Mategot and I were frequently together in Paris, New York, and Washington. Our adventures took us to Aubusson, Rouen, Angers, Limoge, Chicago, San Antonio, Houston, Galveston, and-twice-to Las Vegas.

Along the way Mategot and I became close friends to Bertrand Goldberg, the renowned and innovative architect of Chicago's Marina City.

In 1999, Mategot, aided by his son Patrice, came to Maryland the last time, to see me. He said, "If Mahomet won't come to the mountain, then the mountain must come to Mahomet."

I set up a small party so that he could greet some of the people I had introduced him to over the years.

The next year Frances and I were in Paris. Mathieu was living in a small new apartment provided through the influence of President Chirac. He was 90, almost blind, slow moving. He had been made a Commander in the Order of Arts and Letters, France's highest civilian honor. But he had never been able to attend any ceremony for an official presentation.

As we sat on the edge of his bed he brought out a small box, the sort you'd use if giving a friend a tie. From it he took his Commander medal and its long ribbon.

He said to Fran and me, "I have never allowed anyone to hang this around my neck. I have been waiting for my good friend Lawrence to come to Paris to do it."

With near tears, I tied the ribbon and its glistening gold recognition around Mathieu's neck. It was the last time we would see each other.

As I end this column, I come to a regretful end to "Moments in Art" in the nauvootimes.com. Including a few reruns, Moments has appeared more than 160 times. I have enjoyed working with Kathy Kidd and Kristine Card. I mourn Kathy's passing. I received an encouraging email from her, which may have been the last thing she wrote before she suddenly died.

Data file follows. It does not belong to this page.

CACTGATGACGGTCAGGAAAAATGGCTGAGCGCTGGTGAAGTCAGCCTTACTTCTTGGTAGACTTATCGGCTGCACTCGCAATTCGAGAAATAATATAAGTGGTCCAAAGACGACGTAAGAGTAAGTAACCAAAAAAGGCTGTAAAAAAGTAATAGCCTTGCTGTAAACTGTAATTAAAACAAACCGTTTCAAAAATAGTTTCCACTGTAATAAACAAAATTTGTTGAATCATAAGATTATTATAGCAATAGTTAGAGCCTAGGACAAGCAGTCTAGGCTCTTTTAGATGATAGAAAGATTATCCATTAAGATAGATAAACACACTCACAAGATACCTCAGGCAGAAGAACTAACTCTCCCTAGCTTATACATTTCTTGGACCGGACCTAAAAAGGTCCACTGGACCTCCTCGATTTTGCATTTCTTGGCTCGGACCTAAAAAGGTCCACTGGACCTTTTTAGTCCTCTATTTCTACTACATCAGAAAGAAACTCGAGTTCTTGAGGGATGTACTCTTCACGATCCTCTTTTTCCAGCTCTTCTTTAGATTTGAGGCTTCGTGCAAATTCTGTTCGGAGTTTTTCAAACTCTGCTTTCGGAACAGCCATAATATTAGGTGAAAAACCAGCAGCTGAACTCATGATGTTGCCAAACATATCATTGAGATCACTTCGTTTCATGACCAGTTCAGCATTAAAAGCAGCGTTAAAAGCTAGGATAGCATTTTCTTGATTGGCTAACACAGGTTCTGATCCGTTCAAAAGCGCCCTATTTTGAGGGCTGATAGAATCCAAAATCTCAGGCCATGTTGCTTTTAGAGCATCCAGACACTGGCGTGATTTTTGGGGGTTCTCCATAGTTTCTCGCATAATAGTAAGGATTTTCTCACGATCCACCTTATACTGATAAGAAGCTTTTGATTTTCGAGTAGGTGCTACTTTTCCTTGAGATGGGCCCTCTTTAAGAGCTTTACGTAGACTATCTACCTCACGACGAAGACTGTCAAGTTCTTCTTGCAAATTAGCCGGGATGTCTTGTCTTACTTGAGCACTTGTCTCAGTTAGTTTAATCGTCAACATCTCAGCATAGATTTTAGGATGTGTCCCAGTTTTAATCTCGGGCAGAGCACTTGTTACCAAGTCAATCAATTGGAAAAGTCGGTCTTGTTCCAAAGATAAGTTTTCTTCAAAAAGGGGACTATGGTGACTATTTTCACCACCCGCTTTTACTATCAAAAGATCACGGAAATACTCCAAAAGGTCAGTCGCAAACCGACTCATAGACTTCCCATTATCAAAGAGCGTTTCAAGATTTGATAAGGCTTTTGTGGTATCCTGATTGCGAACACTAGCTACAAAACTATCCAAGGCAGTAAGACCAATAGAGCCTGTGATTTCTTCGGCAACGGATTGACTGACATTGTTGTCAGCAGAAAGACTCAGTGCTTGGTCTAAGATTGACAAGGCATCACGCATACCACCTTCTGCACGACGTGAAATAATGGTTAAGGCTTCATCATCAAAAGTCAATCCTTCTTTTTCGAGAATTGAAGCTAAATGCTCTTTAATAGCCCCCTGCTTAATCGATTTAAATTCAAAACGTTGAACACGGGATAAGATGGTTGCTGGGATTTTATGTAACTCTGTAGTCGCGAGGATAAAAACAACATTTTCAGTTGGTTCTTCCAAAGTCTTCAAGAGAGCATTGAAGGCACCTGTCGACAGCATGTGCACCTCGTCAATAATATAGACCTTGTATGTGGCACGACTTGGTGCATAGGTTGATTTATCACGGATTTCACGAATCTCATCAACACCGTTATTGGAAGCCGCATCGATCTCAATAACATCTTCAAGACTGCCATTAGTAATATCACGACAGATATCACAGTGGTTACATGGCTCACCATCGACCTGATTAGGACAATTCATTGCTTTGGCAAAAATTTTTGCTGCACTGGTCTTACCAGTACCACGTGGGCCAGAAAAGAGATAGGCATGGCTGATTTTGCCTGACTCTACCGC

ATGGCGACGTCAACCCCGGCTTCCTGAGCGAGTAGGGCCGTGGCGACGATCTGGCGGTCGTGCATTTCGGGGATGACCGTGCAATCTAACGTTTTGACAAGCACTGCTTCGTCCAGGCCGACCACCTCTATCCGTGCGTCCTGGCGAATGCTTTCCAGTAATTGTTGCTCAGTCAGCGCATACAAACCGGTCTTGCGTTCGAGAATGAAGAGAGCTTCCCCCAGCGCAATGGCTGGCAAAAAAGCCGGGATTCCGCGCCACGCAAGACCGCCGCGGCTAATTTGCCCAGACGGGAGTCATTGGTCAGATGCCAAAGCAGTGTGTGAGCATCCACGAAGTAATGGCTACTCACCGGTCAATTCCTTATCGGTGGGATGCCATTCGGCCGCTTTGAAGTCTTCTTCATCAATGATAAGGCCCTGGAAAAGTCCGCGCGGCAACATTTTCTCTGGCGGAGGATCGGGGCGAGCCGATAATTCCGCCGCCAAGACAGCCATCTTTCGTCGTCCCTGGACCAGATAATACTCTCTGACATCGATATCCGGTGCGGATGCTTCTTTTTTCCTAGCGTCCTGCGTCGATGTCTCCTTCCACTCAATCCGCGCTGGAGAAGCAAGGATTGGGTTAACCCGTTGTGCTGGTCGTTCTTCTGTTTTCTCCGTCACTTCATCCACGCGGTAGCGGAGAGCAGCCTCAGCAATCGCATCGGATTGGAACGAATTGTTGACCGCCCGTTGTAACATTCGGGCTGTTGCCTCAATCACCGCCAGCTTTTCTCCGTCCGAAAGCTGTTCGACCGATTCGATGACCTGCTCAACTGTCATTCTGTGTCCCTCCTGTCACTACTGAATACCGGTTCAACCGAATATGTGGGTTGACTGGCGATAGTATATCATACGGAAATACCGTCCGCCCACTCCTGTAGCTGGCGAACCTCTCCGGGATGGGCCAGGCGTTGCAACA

She always encouraged me to publish Moments in book form. As she knew, my intent was to organize various moments thematically and publish these as short, fun-to-read (but instructive) books of about 20-25 Moments each.

Some of the projected book titles: Demons, Despots, and Dunces; The Thief Who Terrorized Picasso, and Other Tales; Merchant Oracles of Art; Felonious Forgers; etc.

I don't have a blog or a web page. I thought of doing jeppsonartandletters.com, but this has never been developed. I thought also about crimsonwhirlwinds.com, which is a collective name for my fiction. This, too, remains undeveloped.

For the moment I will concentrate on finishing The Joy of Vision!, my big book about the American/Canadian Impressionist painter William Henry Clapp.

I thank Orson Scott Card and Kristine Card for allowing me to participate in Scott's ezine from first issue to last.

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About Lawrence Jeppson

Lawrence Jeppson is an art consultant, organizer and curator of art exhibitions, writer, editor and publisher, lecturer, art historian, and appraiser. He is America's leading authority on modern, handwoven French tapestries. He is expert on the works of William Henry Clapp, Nat Leeb, Tsing-fang Chen, and several French artists.

He is founding president of the non-profit Mathieu Matégot Foundation for Contemporary Tapestry, whose purview encompasses all 20th-century tapestry, an interest that traces back to 1948. For many years he represented the Association des Peintres-Cartonniers de Tapisserie and Arelis in America.

Through the Smithsonian Institution Traveling Exhibition Service, the American Federation of Arts, the Museum of Modern Art, and his own Art Circuit Services he has been a contributor to or organizer of more than 200 art exhibitions in the United States, Canada, Japan, and Taiwan. He owns AcroEditions, which publishes and/or distributes multiple-original art. He was co-founder and artistic director of Collectors' Investment Fund.

He is the director of the Spring Arts Foundation; Utah Cultural Arts Foundation, and the Fine Arts Legacy Foundation

Lawrence is an early-in-the-month home teacher, whose beat is by elevator. In addition, he has spent the past six years hosting and promoting reunions of the missionaries who served in the French Mission (France, Belgium, and Switzerland) during the decade after WWII.